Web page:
Friday, May 16, 2008
ConsCom weighs duties to protect land and water in Fiske Street plan
The public hearing continued at the May 8 meeting of the Conservation Commission (ConsCom) for John Ballantine’s proposal to construct a second single family house on his ten-acre parcel at 268 Fiske Street. Discussion centered on the complexities of a site where the entire project area is in a wetland buffer zone yet all but one of the ten acres are protected with conservation restrictions (CRs). Conservation Commissions have two distinct responsibilities that apply: to minimize development impact on wetlands and water resources (under the state Wetlands Protection Act and the Carlisle Wetlands Bylaw) and to generally protect the natural resources of their communities (under the Conservation Commission Act). The latter charge includes their land protection mandate.
Selectman Alan Carpenito cited the large investment the town has made to preserve the Cranberry Bog and the nearby Wang Coombs land. He emphasized the importance of the vista from the Cranberry Bog and the negative effect a house placed on the Ballantine’s peninsula would have on the rural look of the community. He predicted that if a house is built, the town is going to ask: “How did that happen?” He also asked if Community Preservation Act money could be used to purchase the land. Chair Peter Burn noted that the emphasis of this hearing must be on the wetlands and buying the land requires a separate discussion.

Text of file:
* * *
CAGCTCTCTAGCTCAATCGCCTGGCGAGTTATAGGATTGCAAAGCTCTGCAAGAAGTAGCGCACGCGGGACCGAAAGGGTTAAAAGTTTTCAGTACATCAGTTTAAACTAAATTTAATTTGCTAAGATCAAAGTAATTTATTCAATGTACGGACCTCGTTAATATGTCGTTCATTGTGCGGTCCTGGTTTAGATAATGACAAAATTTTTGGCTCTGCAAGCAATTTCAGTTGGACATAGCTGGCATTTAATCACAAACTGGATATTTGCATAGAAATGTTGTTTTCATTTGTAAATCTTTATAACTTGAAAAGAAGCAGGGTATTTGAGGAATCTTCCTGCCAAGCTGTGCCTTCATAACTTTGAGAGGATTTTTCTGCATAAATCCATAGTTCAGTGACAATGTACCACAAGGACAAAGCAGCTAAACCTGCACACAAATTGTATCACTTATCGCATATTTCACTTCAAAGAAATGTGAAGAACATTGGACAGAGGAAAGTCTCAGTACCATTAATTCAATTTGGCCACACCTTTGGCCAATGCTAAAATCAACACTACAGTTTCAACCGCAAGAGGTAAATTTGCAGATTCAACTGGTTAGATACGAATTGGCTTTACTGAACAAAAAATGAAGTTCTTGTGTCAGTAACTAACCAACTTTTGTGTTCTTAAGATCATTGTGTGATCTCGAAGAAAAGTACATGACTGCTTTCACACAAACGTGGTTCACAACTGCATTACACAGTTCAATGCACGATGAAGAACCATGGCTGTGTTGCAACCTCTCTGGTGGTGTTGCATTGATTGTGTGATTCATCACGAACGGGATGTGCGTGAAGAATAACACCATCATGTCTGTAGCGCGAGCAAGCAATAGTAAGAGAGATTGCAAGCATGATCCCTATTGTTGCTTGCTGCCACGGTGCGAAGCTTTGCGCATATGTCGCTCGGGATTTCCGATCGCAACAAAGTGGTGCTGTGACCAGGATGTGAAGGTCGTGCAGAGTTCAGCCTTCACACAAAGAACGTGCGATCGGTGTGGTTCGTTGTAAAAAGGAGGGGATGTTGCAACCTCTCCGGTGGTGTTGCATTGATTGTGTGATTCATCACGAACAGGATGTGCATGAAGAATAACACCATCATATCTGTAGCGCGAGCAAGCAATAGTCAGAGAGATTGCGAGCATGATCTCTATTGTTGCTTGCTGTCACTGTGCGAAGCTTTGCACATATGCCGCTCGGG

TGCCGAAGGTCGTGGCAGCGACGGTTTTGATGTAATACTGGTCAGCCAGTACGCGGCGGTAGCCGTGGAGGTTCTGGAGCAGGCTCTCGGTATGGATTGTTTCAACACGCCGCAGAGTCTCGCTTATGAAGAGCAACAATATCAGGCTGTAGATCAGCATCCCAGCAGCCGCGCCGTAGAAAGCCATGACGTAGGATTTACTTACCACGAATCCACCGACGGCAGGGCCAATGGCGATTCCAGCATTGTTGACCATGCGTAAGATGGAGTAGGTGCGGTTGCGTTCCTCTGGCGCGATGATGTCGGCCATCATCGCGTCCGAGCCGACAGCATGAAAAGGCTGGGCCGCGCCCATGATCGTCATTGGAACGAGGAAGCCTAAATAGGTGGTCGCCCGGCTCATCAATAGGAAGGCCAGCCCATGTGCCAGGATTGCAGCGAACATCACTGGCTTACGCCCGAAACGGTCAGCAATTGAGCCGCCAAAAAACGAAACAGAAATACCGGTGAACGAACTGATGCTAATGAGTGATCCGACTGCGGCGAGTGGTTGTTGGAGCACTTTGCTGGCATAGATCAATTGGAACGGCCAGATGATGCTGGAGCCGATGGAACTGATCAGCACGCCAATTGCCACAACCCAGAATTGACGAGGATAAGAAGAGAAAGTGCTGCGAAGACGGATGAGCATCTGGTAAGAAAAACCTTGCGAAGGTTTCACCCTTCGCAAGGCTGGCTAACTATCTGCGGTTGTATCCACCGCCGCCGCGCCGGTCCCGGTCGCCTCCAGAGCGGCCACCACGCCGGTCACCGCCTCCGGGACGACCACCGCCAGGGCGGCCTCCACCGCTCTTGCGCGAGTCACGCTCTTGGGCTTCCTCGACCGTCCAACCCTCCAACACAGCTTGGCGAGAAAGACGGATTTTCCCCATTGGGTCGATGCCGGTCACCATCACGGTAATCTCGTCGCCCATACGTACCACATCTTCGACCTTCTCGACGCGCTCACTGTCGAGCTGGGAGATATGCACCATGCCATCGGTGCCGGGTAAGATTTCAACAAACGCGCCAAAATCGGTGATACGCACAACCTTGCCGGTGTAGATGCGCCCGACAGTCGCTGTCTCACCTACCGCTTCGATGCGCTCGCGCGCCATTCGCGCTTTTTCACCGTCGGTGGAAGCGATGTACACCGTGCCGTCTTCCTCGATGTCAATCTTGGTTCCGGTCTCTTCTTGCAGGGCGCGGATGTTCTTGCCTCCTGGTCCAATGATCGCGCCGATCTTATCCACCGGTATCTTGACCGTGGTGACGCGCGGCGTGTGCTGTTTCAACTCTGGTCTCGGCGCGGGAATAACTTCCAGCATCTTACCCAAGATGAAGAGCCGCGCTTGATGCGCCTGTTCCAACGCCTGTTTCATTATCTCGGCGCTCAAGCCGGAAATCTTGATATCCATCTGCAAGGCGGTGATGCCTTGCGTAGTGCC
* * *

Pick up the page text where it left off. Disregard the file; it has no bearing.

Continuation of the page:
Fiske Street resident Phil Dumka indicated that placing the house closer to Fiske Street would be preferable and asked whether the CRs could be altered to move the building envelope. Wayne Davis of the Conservation Restriction Advisory Committee indicated that it is the practice of both the state and the town to make CRs as firm as possible and that the town has become stricter and stricter over the past decade. Creating the present CRs took considerable time. He pointed out that the Ballantines had agreed to house placement, footprint and height restrictions in order to preserve aesthetics, but that this may not be a perfect solution.
A number of commissioners and audience members noted that when the CRs were before the commission for input, not enough attention was paid to the proximity of wetlands or the vista from the bog. As Burn put it: “The information was there but not the focus.” He emphasized that the Carlisle Wetland Bylaw could and should be amended to limit construction on environmentally sensitive sites such as this.
The hearing was continued until May 22 at 8:30 p.m., when the applicant and the commission agreed it will be closed. ∆
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